Last year we revealed that the Department of Justice was working on secret plans to introduce internet filtering in Ireland. Now, despite a complete lack of any legislation, public consultation or democratic discussion, these plans have moved to the implementation stage.
In a letter which was leaked to us, Gardai have asked Irish ISPs to block sites designated by them, and for information about the browsing habits of users who are alleged to have visited these blocked sites. Here’s the full text of the letter:
This blocking – part of wider attempts to stop access to child pornography – is certainly well intentioned. But good intentions aren’t enough.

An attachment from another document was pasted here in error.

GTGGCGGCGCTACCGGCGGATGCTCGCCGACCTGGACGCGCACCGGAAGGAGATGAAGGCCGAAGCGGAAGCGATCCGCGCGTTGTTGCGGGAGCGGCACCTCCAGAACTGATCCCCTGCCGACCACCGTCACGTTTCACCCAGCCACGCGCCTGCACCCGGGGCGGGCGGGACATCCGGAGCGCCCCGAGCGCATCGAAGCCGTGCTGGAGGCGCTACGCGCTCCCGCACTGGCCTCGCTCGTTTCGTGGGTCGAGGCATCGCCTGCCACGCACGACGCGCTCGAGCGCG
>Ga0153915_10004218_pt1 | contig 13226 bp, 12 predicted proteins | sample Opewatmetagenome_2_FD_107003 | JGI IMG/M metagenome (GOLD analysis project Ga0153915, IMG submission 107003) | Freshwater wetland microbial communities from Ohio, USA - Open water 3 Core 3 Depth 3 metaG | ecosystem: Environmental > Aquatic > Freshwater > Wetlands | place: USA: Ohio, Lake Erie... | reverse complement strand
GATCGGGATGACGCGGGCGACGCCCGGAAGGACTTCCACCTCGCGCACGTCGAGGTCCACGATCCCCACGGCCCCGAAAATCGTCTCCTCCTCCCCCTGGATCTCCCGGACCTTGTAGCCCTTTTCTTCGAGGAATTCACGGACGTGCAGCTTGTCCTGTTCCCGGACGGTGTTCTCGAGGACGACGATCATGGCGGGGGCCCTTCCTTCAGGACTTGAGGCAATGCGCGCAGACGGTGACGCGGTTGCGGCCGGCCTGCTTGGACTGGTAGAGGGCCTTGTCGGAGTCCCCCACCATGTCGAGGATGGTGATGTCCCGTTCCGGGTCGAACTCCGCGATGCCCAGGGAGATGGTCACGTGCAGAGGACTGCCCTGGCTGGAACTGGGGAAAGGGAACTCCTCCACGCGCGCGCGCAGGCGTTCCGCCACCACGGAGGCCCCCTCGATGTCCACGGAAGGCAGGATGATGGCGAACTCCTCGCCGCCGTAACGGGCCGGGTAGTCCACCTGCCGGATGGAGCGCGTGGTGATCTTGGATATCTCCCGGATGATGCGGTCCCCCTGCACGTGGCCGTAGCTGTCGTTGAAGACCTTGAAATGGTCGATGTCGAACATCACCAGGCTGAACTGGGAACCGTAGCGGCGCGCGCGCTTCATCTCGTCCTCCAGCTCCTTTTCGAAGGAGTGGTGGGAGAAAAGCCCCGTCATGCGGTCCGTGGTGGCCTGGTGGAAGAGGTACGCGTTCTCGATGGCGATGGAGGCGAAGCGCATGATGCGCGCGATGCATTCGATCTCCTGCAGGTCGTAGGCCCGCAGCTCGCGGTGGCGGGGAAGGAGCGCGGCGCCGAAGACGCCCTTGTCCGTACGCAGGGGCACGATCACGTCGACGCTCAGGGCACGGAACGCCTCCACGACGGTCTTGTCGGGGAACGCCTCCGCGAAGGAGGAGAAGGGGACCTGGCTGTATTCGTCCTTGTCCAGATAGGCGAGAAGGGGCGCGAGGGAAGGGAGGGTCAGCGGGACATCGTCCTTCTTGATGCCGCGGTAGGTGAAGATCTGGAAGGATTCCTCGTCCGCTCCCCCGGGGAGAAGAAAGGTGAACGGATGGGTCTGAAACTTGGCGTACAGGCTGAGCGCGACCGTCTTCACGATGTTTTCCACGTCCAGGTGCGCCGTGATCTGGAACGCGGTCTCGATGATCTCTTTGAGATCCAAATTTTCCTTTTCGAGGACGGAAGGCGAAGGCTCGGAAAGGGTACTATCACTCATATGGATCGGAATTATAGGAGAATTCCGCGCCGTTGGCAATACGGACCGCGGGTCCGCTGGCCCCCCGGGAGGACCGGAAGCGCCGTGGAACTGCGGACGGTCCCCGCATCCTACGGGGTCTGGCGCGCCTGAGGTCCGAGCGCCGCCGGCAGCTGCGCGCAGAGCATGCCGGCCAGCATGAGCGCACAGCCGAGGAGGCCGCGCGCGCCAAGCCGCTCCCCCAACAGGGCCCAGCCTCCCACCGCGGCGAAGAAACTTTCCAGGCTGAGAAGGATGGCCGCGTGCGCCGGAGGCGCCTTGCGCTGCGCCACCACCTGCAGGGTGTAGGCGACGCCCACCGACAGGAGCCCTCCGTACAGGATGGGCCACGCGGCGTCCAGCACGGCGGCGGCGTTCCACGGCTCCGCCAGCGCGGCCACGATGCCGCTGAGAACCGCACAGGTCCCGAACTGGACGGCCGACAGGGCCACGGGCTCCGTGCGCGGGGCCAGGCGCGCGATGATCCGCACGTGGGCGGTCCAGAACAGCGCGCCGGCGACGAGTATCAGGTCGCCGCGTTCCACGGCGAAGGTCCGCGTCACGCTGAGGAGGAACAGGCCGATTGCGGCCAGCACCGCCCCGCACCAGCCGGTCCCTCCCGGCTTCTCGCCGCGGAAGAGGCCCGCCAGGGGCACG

Experience elsewhere has shown that blocking is largely futile – easily evaded and stopping only a very small proportion of material (it wouldn’t cover, for example, peer to peer filesharing or newsgroups). Earlier this month, for example, it was revealed that Dutch ISPs have, for exactly this reason, abandoned what they concluded was “ineffective” web blocking.
Blocking is also a distraction from what should be the main focus of policing – removing material at source and identifying those responsible. Work in Germany has shown that blocking leaves material available indefinitely, when it could easily be taken down by contacting the hosting providers.
Seems we learn our lessons from the institutional child abuse carried out by the church and the subsequent scandals in various sports organisations and state bodies - in case of child abuse, See No Evil.